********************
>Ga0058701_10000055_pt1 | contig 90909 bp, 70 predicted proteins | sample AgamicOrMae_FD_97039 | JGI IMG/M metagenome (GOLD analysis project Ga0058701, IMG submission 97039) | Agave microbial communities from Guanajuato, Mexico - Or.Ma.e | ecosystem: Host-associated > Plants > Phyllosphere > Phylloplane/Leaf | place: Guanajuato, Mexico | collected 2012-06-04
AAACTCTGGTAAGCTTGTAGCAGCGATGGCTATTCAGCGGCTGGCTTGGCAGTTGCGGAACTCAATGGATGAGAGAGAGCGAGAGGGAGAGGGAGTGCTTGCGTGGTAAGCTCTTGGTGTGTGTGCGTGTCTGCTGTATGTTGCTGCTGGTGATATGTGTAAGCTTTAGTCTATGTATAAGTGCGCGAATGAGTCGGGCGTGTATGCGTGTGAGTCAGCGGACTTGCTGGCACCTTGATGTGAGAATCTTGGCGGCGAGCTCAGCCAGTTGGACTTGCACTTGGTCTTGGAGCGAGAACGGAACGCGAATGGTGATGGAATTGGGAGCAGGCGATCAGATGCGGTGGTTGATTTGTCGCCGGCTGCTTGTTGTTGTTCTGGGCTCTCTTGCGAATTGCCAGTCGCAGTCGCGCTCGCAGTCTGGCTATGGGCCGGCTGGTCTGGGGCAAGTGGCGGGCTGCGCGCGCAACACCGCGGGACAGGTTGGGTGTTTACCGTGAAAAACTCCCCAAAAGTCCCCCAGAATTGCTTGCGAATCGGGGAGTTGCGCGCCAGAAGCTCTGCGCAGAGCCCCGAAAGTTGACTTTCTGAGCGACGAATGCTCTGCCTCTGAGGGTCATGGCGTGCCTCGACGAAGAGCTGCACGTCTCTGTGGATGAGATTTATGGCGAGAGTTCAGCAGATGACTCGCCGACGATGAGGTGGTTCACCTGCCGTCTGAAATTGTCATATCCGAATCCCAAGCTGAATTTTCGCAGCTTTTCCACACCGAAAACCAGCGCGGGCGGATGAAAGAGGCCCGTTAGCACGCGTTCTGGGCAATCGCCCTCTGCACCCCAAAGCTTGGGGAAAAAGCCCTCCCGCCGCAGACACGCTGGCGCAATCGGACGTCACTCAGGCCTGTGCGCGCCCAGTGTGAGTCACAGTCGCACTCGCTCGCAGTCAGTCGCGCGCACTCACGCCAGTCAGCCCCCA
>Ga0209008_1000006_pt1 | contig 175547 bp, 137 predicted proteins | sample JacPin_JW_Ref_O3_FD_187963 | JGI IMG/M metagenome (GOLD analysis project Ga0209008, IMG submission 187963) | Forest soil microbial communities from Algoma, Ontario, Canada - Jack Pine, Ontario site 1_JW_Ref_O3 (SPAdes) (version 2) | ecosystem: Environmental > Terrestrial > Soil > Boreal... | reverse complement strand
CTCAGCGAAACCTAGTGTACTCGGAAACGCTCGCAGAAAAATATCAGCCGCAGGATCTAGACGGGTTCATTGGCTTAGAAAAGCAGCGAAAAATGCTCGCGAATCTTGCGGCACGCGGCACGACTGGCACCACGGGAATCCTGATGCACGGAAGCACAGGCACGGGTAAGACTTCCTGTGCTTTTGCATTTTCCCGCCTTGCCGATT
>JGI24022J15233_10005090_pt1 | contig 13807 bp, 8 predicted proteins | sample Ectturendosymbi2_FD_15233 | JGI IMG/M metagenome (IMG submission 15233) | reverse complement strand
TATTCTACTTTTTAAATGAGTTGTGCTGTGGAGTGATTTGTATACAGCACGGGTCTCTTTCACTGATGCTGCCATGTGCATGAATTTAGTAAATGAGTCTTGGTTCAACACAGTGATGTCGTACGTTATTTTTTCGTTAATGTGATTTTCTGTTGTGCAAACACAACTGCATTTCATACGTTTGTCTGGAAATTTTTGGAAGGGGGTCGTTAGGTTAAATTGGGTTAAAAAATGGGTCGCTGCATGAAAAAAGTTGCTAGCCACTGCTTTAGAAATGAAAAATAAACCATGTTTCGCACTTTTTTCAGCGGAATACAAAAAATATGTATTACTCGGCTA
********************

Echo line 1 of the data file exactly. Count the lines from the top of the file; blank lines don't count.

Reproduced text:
>Ga0058701_10000055_pt1 | contig 90909 bp, 70 predicted proteins | sample AgamicOrMae_FD_97039 | JGI IMG/M metagenome (GOLD analysis project Ga0058701, IMG submission 97039) | Agave microbial communities from Guanajuato, Mexico - Or.Ma.e | ecosystem: Host-associated > Plants > Phyllosphere > Phylloplane/Leaf | place: Guanajuato, Mexico | collected 2012-06-04